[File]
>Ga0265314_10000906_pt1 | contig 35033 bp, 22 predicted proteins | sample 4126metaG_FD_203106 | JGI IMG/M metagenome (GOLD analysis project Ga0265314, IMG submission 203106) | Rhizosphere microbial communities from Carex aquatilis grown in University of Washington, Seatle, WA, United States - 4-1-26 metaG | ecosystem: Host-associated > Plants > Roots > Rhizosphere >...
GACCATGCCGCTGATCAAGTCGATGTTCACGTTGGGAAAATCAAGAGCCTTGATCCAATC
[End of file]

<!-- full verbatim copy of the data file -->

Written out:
>Ga0265314_10000906_pt1 | contig 35033 bp, 22 predicted proteins | sample 4126metaG_FD_203106 | JGI IMG/M metagenome (GOLD analysis project Ga0265314, IMG submission 203106) | Rhizosphere microbial communities from Carex aquatilis grown in University of Washington, Seatle, WA, United States - 4-1-26 metaG | ecosystem: Host-associated > Plants > Roots > Rhizosphere >...
GACCATGCCGCTGATCAAGTCGATGTTCACGTTGGGAAAATCAAGAGCCTTGATCCAATC